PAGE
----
We've seen that we can give new names to existing functions. Fill in the blanks in the following function definition for adding a to the absolute value of b, without calling abs.

from operator import add, sub

def a_plus_abs_b(a, b):
    """Return a+abs(b), but without calling abs.

    >>> a_plus_abs_b(2, 3)
    >>> a_plus_abs_b(2, -3)
    if b < 0:
        f = _____
        f = _____
    return f(a, b)

Use OK to test your code:

python3 ok -q a_plus_abs_b

Question 3

Write a function that takes three positive numbers and returns the sum of the squares of the two largest numbers. Use only a single expression for the body of the function.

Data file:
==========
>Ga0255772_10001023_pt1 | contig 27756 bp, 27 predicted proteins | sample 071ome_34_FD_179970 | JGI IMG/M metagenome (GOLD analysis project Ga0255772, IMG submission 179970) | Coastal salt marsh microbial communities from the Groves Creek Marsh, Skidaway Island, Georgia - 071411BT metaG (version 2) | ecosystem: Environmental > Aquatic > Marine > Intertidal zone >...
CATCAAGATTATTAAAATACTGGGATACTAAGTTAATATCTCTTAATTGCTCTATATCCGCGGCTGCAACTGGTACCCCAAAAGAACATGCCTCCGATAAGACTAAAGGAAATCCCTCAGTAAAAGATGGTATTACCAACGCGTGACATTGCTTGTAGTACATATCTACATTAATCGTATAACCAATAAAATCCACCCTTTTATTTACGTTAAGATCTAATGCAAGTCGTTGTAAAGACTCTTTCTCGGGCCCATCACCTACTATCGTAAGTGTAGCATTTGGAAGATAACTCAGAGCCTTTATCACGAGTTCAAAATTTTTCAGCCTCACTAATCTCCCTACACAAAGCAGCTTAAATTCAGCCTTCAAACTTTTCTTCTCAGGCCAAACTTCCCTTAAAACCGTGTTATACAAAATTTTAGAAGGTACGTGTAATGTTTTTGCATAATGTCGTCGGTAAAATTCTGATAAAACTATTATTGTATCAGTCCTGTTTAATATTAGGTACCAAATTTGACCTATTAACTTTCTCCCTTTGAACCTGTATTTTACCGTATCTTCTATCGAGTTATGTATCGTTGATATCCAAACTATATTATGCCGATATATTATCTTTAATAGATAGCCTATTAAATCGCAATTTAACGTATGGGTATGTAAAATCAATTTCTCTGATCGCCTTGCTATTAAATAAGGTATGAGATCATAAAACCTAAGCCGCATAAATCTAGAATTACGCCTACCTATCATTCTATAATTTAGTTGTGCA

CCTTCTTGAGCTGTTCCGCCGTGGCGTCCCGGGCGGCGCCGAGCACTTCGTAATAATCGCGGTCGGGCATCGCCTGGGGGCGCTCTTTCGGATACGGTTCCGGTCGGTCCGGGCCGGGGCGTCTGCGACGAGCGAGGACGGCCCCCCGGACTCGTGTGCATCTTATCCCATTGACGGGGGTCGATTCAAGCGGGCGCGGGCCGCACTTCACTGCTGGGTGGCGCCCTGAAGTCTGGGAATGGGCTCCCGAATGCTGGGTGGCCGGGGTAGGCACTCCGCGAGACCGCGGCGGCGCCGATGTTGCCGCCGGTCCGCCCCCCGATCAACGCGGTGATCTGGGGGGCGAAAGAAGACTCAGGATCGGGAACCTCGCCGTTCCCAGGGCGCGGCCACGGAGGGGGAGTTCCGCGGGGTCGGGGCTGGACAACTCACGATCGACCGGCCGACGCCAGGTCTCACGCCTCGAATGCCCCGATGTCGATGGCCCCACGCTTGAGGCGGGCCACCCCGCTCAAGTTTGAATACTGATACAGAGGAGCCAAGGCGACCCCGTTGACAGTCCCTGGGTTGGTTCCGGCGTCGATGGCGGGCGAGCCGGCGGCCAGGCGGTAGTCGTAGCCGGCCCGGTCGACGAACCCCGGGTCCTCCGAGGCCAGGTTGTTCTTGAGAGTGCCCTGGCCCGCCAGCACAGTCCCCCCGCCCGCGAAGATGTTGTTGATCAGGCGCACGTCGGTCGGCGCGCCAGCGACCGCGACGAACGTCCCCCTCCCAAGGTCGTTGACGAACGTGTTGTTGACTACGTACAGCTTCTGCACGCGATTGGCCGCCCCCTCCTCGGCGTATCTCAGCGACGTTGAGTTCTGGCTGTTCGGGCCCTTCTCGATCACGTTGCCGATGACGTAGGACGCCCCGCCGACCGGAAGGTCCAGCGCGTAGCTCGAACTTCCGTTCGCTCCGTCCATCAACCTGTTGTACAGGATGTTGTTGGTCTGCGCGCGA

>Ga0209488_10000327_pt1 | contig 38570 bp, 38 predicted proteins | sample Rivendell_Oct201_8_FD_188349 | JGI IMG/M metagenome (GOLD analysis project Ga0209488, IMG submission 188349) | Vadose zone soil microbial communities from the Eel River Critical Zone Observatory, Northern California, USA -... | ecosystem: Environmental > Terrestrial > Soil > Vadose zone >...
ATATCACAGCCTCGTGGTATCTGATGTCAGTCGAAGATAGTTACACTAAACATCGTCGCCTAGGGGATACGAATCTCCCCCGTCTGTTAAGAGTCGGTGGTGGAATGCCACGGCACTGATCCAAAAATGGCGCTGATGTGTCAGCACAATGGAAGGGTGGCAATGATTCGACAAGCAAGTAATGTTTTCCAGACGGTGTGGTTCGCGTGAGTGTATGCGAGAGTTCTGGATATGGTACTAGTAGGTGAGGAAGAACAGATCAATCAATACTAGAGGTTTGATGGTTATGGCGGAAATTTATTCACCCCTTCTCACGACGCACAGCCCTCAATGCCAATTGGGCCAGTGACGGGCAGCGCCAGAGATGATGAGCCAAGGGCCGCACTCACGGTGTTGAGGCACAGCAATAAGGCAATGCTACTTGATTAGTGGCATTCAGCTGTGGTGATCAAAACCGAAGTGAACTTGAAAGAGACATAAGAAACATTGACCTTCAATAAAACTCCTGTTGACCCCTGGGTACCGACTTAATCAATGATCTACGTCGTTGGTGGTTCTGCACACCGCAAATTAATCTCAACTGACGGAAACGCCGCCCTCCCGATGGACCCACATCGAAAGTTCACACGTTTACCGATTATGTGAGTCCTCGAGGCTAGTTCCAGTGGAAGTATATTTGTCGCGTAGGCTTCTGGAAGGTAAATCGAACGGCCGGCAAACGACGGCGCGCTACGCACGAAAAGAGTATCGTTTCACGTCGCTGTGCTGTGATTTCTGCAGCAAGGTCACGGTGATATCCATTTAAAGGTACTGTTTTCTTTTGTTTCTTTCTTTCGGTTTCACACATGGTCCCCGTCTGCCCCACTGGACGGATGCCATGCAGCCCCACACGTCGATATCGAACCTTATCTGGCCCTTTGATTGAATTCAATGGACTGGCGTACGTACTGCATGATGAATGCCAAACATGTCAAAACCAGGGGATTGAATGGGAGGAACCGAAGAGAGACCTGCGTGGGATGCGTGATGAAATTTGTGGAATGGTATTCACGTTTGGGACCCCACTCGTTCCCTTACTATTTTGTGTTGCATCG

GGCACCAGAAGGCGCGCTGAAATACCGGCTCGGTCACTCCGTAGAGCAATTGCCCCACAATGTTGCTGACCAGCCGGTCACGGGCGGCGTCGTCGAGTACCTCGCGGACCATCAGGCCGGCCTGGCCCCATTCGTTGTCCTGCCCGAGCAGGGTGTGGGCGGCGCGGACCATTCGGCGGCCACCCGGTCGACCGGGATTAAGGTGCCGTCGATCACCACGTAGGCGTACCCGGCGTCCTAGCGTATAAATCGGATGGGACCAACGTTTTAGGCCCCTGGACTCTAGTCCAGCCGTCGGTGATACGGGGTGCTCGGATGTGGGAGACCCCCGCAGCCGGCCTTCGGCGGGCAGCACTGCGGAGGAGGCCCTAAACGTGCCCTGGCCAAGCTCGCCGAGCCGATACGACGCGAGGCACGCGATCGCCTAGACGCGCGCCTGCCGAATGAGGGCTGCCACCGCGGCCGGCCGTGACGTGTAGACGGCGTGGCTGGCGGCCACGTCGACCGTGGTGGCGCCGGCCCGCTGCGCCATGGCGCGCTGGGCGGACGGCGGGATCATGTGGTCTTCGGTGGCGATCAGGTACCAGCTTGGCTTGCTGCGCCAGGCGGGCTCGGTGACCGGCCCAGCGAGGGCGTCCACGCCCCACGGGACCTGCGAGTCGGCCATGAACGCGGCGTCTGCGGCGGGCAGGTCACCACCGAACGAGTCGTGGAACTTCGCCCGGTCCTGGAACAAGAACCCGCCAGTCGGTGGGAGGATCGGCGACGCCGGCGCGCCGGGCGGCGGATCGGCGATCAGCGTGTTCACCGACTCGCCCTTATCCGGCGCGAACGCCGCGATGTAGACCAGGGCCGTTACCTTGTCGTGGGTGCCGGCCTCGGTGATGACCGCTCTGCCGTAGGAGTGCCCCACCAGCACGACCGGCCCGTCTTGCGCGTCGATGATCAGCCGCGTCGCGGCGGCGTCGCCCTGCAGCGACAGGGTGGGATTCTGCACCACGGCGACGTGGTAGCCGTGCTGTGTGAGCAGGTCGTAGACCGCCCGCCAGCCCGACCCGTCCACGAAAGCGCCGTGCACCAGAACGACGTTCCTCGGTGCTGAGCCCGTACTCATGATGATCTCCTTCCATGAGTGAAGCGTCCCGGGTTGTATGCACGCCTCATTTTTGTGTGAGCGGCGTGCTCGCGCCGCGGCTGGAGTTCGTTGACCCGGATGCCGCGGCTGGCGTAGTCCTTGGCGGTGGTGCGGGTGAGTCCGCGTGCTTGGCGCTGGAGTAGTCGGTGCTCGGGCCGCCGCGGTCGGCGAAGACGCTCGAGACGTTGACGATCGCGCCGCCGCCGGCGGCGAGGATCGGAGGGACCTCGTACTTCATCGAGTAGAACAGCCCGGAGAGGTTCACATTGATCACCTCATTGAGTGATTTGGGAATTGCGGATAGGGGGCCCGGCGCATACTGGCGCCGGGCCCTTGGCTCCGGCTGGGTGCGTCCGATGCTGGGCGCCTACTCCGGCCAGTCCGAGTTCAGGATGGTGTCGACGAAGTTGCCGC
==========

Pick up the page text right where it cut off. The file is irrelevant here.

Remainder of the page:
def two_of_three(a, b, c):
    """Return x*x + y*y, where x and y are the two largest members of the
    positive numbers a, b, and c.

    >>> two_of_three(1, 2, 3)
    >>> two_of_three(5, 3, 1)
    >>> two_of_three(10, 2, 8)
    >>> two_of_three(5, 5, 5)
    "*** YOUR CODE HERE ***"

Use OK to test your code:

python3 ok -q two_of_three

Question 4

Write a function that takes an integer n greater than 1 and returns the largest integer smaller than n that evenly divides n*n-1.

Hint: To check if b evenly divides a, you can use the expression a % b == 0, which can be read as, "the remainder of dividing a by b is 0." However, it is possible to solve this problem without any if or while statements.

def largest_factor(n):
    """Return the largest factor of n*n-1 that is smaller than n.

    >>> largest_factor(4) # n*n-1 is 15; factors are 1, 3, 5, 15
    >>> largest_factor(9) # n*n-1 is 80; factors are 1, 2, 4, 5, 8, 10, ...
    "*** YOUR CODE HERE ***"

Use OK to test your code:

python3 ok -q largest_factor

Question 5